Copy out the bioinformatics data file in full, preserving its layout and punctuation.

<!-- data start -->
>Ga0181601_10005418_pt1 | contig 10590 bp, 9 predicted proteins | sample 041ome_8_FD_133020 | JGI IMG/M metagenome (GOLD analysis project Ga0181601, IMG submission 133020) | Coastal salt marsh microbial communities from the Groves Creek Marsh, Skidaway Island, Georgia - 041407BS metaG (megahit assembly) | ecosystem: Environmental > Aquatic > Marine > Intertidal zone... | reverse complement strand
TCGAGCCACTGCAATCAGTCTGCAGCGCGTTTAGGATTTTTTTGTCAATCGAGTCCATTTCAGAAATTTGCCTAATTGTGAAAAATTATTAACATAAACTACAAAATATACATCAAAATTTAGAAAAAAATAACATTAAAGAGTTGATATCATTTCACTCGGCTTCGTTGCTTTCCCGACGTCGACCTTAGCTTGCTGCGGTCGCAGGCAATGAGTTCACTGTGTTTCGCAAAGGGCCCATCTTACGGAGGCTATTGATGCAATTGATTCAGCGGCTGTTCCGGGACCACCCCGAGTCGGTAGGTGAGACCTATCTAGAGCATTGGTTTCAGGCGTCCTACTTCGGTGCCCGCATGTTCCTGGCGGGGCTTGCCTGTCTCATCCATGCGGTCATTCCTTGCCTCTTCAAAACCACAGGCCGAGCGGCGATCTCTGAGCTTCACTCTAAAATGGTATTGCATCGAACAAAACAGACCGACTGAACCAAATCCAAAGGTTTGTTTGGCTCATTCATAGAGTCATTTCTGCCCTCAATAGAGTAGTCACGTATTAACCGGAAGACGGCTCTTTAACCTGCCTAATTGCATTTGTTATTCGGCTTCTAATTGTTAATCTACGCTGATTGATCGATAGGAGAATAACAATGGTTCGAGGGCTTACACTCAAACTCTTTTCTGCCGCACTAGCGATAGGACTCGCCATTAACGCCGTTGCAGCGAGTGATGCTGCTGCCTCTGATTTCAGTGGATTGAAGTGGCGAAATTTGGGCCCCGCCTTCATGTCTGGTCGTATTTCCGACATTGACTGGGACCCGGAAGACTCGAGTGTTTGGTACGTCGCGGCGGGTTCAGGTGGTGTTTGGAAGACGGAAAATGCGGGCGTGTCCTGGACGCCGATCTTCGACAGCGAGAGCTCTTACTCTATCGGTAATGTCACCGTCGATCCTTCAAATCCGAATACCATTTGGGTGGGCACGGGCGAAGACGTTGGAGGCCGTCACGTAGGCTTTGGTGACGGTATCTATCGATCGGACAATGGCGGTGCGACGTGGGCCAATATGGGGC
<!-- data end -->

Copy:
>Ga0181601_10005418_pt1 | contig 10590 bp, 9 predicted proteins | sample 041ome_8_FD_133020 | JGI IMG/M metagenome (GOLD analysis project Ga0181601, IMG submission 133020) | Coastal salt marsh microbial communities from the Groves Creek Marsh, Skidaway Island, Georgia - 041407BS metaG (megahit assembly) | ecosystem: Environmental > Aquatic > Marine > Intertidal zone... | reverse complement strand
TCGAGCCACTGCAATCAGTCTGCAGCGCGTTTAGGATTTTTTTGTCAATCGAGTCCATTTCAGAAATTTGCCTAATTGTGAAAAATTATTAACATAAACTACAAAATATACATCAAAATTTAGAAAAAAATAACATTAAAGAGTTGATATCATTTCACTCGGCTTCGTTGCTTTCCCGACGTCGACCTTAGCTTGCTGCGGTCGCAGGCAATGAGTTCACTGTGTTTCGCAAAGGGCCCATCTTACGGAGGCTATTGATGCAATTGATTCAGCGGCTGTTCCGGGACCACCCCGAGTCGGTAGGTGAGACCTATCTAGAGCATTGGTTTCAGGCGTCCTACTTCGGTGCCCGCATGTTCCTGGCGGGGCTTGCCTGTCTCATCCATGCGGTCATTCCTTGCCTCTTCAAAACCACAGGCCGAGCGGCGATCTCTGAGCTTCACTCTAAAATGGTATTGCATCGAACAAAACAGACCGACTGAACCAAATCCAAAGGTTTGTTTGGCTCATTCATAGAGTCATTTCTGCCCTCAATAGAGTAGTCACGTATTAACCGGAAGACGGCTCTTTAACCTGCCTAATTGCATTTGTTATTCGGCTTCTAATTGTTAATCTACGCTGATTGATCGATAGGAGAATAACAATGGTTCGAGGGCTTACACTCAAACTCTTTTCTGCCGCACTAGCGATAGGACTCGCCATTAACGCCGTTGCAGCGAGTGATGCTGCTGCCTCTGATTTCAGTGGATTGAAGTGGCGAAATTTGGGCCCCGCCTTCATGTCTGGTCGTATTTCCGACATTGACTGGGACCCGGAAGACTCGAGTGTTTGGTACGTCGCGGCGGGTTCAGGTGGTGTTTGGAAGACGGAAAATGCGGGCGTGTCCTGGACGCCGATCTTCGACAGCGAGAGCTCTTACTCTATCGGTAATGTCACCGTCGATCCTTCAAATCCGAATACCATTTGGGTGGGCACGGGCGAAGACGTTGGAGGCCGTCACGTAGGCTTTGGTGACGGTATCTATCGATCGGACAATGGCGGTGCGACGTGGGCCAATATGGGGC